The Chief Cellist by Wenhua Wang, Amann Wang and Yu Yan Chen (translator)
|The Chief Cellist by Wenhua Wang, Amann Wang and Yu Yan Chen (translator)|
|Category: Emerging Readers|
|Reviewer: John Lloyd|
|Summary: The artwork and design might divide its audience but the readers (and those being read to) will appreciate the sentiment of this simple and effective story.|
|Buy? Yes||Borrow? Yes|
|Pages: 68||Date: December 2015|
|Publisher: Balestier Press|
Meet the Chief. A new cellist in a quite horrible orchestra, he has suddenly turned their fortunes – and his – round. He is now a superstar, and asking for more and more grandeur and help in his life. But one night, when his chauffeur doesn't turn up for him after yet one more sterling performance, he finds himself alone in a world that doesn't care how good a cellist he is, but one where destiny might just depend on him learning the power of teamwork…
This is actually quite a pleasant read for the young, although is probably best with parent or guardian there to help along. What is evident is that the script won't tax people – most spreads only have text on one page, and most of the time the block of writing is only a couple of paragraphs. Neither will the moral be too difficult for the young to see – the gentle tale takes us to several places we would not expect (and may have a strong Chinese allegorical situation with a white dog that means less to a Western audience – although the ethnic origin of the tale is never belaboured), but it does get us to a quite heart-warming situation that will please all readers.
The artwork might not gel with everyone. It looks too scrappy to my eyes, with perspective being twisted, angles of bodies and so on looking unnatural, and colours and just things in general looking a little off. It does bring some exuberance to the page, and does manage to bring mood when needed – mild threat when the Chief is alone, charm with the dog, etc. That's not to say there is not enough energy to the writing, but for me the merit of the book is the simple tale – folkloric, clear, and both sensible and sensibly wrought. The publishers – new to me, but as they share their life between London and Singapore that might not be a surprise – might have a look at a couple of typos, but they have a very good calling-card here. The same creative team are behind another book, and both are well worth a look, as their pleasant tales will bear many rereadings.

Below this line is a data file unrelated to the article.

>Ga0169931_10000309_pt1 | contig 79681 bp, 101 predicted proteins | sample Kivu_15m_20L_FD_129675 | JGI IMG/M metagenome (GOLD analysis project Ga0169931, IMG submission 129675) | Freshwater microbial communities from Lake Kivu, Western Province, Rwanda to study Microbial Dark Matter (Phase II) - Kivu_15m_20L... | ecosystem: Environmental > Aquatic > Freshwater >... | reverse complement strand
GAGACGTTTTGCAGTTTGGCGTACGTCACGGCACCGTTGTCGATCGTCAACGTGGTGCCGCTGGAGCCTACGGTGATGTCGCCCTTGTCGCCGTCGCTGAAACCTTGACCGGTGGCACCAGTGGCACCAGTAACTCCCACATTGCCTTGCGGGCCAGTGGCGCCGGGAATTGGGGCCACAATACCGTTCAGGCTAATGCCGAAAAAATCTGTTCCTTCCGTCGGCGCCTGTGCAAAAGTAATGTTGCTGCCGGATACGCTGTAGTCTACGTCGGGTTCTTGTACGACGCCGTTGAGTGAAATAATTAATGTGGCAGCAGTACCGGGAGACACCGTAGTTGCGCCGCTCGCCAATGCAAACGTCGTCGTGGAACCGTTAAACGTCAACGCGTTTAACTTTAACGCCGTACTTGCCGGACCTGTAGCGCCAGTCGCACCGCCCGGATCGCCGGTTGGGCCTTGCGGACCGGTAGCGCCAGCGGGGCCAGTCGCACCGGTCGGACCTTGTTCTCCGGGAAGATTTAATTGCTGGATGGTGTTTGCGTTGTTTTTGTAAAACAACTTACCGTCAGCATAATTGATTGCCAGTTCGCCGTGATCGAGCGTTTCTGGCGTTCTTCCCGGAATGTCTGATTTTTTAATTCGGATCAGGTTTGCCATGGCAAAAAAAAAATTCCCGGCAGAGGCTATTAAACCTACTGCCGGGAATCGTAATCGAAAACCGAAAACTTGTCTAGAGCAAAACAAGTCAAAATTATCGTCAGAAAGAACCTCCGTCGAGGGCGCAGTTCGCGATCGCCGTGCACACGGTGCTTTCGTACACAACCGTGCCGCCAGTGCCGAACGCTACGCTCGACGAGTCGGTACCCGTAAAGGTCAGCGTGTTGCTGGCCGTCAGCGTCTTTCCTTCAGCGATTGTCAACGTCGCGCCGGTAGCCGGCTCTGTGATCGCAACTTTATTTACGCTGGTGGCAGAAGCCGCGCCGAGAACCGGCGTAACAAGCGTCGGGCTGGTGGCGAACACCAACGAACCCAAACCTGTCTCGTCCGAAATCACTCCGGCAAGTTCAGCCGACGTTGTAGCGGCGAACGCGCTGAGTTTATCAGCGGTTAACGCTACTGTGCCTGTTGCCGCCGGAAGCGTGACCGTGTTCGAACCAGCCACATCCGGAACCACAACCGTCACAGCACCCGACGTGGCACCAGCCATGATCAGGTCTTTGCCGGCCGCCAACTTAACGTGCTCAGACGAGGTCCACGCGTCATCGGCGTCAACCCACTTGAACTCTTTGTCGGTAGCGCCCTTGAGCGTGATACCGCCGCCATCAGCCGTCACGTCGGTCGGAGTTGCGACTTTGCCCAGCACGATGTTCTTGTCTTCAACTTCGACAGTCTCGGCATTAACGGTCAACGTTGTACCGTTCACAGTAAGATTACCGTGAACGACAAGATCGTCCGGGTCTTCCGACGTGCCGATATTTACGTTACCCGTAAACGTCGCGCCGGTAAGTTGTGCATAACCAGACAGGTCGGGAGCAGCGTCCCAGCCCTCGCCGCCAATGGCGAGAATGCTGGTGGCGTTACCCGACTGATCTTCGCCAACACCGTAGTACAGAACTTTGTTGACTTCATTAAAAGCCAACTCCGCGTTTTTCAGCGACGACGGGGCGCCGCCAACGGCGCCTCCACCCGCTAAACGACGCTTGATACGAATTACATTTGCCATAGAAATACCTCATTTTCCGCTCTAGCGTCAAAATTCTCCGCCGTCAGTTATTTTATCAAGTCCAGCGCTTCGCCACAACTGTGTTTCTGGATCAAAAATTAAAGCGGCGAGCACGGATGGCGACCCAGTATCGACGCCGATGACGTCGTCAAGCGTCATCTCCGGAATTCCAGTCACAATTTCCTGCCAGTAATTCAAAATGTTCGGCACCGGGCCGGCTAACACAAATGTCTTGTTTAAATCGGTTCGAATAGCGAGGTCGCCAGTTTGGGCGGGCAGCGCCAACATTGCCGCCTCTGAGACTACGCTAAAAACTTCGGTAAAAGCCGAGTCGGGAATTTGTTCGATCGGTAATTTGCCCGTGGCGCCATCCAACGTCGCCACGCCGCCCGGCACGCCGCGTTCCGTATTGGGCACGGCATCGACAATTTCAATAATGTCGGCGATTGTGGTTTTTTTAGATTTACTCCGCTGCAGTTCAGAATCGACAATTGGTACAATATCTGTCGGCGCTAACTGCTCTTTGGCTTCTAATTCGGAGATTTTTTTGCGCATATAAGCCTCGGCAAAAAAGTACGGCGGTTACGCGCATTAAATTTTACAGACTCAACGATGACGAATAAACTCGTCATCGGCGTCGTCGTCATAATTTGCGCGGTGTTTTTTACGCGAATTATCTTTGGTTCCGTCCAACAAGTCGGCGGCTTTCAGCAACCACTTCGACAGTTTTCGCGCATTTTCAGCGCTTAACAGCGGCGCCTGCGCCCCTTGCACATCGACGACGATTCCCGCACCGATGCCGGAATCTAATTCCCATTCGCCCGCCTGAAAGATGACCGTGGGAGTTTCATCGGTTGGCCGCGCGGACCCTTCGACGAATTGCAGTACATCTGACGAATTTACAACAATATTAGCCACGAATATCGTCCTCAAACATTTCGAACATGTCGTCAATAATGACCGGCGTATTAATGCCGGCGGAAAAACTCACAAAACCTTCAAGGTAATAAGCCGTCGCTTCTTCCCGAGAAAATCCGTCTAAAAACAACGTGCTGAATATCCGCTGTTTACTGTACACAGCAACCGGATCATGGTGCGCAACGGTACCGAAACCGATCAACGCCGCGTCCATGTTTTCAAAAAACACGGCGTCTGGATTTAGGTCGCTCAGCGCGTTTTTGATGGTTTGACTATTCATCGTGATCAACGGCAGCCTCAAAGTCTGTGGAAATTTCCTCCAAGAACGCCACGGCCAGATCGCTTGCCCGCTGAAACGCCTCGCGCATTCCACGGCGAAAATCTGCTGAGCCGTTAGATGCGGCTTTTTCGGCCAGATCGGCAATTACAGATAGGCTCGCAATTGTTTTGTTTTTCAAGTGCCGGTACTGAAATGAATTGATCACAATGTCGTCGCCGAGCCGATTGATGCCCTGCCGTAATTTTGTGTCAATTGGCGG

I must thank the publishers for my review copy.
Rabbit and Bear: Rabbit's Bad Habbits by Julian Gough and Jim Field is a longer book but just great for those on the cusp of reading to themselves.
You can read more book reviews or buy The Chief Cellist by Wenhua Wang, Amann Wang and Yu Yan Chen (translator) at Amazon.co.uk
You can read more book reviews or buy The Chief Cellist by Wenhua Wang, Amann Wang and Yu Yan Chen (translator) at Amazon.com.
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